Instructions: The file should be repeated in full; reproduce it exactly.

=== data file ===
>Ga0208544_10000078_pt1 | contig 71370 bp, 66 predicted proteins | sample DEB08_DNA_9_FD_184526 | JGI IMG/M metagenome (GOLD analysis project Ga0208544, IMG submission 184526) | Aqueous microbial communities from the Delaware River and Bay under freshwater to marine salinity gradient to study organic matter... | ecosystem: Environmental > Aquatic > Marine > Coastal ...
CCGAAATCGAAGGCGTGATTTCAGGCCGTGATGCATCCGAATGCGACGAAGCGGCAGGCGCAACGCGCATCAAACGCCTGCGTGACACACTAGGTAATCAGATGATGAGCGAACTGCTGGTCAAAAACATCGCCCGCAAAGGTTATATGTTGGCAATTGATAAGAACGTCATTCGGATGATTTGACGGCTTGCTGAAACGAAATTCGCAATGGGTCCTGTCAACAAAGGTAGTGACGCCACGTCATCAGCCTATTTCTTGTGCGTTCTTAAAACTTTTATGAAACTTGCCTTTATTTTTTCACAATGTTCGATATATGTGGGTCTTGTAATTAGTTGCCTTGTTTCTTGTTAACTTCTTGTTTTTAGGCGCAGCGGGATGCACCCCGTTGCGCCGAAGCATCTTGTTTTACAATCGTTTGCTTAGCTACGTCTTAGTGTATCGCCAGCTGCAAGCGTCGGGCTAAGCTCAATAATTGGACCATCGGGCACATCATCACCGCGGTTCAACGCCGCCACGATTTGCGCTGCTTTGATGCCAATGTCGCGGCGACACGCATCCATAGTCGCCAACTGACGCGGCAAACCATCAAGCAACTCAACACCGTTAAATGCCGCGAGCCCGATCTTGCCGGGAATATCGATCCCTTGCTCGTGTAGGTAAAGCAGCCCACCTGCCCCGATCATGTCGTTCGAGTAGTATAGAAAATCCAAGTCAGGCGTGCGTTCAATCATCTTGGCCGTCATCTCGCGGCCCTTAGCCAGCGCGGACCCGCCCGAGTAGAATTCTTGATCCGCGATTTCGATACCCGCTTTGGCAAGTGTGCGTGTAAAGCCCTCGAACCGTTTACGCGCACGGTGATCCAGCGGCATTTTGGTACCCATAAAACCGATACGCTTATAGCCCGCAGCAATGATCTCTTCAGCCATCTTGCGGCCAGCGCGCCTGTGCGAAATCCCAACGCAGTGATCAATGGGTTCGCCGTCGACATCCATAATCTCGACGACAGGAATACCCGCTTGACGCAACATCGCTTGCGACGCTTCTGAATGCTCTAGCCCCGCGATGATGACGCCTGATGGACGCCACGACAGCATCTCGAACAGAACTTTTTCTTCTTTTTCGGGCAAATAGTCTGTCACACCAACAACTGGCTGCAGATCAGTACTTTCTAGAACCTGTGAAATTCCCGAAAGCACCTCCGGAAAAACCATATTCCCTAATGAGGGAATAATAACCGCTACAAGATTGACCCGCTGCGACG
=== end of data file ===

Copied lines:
>Ga0208544_10000078_pt1 | contig 71370 bp, 66 predicted proteins | sample DEB08_DNA_9_FD_184526 | JGI IMG/M metagenome (GOLD analysis project Ga0208544, IMG submission 184526) | Aqueous microbial communities from the Delaware River and Bay under freshwater to marine salinity gradient to study organic matter... | ecosystem: Environmental > Aquatic > Marine > Coastal ...
CCGAAATCGAAGGCGTGATTTCAGGCCGTGATGCATCCGAATGCGACGAAGCGGCAGGCGCAACGCGCATCAAACGCCTGCGTGACACACTAGGTAATCAGATGATGAGCGAACTGCTGGTCAAAAACATCGCCCGCAAAGGTTATATGTTGGCAATTGATAAGAACGTCATTCGGATGATTTGACGGCTTGCTGAAACGAAATTCGCAATGGGTCCTGTCAACAAAGGTAGTGACGCCACGTCATCAGCCTATTTCTTGTGCGTTCTTAAAACTTTTATGAAACTTGCCTTTATTTTTTCACAATGTTCGATATATGTGGGTCTTGTAATTAGTTGCCTTGTTTCTTGTTAACTTCTTGTTTTTAGGCGCAGCGGGATGCACCCCGTTGCGCCGAAGCATCTTGTTTTACAATCGTTTGCTTAGCTACGTCTTAGTGTATCGCCAGCTGCAAGCGTCGGGCTAAGCTCAATAATTGGACCATCGGGCACATCATCACCGCGGTTCAACGCCGCCACGATTTGCGCTGCTTTGATGCCAATGTCGCGGCGACACGCATCCATAGTCGCCAACTGACGCGGCAAACCATCAAGCAACTCAACACCGTTAAATGCCGCGAGCCCGATCTTGCCGGGAATATCGATCCCTTGCTCGTGTAGGTAAAGCAGCCCACCTGCCCCGATCATGTCGTTCGAGTAGTATAGAAAATCCAAGTCAGGCGTGCGTTCAATCATCTTGGCCGTCATCTCGCGGCCCTTAGCCAGCGCGGACCCGCCCGAGTAGAATTCTTGATCCGCGATTTCGATACCCGCTTTGGCAAGTGTGCGTGTAAAGCCCTCGAACCGTTTACGCGCACGGTGATCCAGCGGCATTTTGGTACCCATAAAACCGATACGCTTATAGCCCGCAGCAATGATCTCTTCAGCCATCTTGCGGCCAGCGCGCCTGTGCGAAATCCCAACGCAGTGATCAATGGGTTCGCCGTCGACATCCATAATCTCGACGACAGGAATACCCGCTTGACGCAACATCGCTTGCGACGCTTCTGAATGCTCTAGCCCCGCGATGATGACGCCTGATGGACGCCACGACAGCATCTCGAACAGAACTTTTTCTTCTTTTTCGGGCAAATAGTCTGTCACACCAACAACTGGCTGCAGATCAGTACTTTCTAGAACCTGTGAAATTCCCGAAAGCACCTCCGGAAAAACCATATTCCCTAATGAGGGAATAATAACCGCTACAAGATTGACCCGCTGCGACG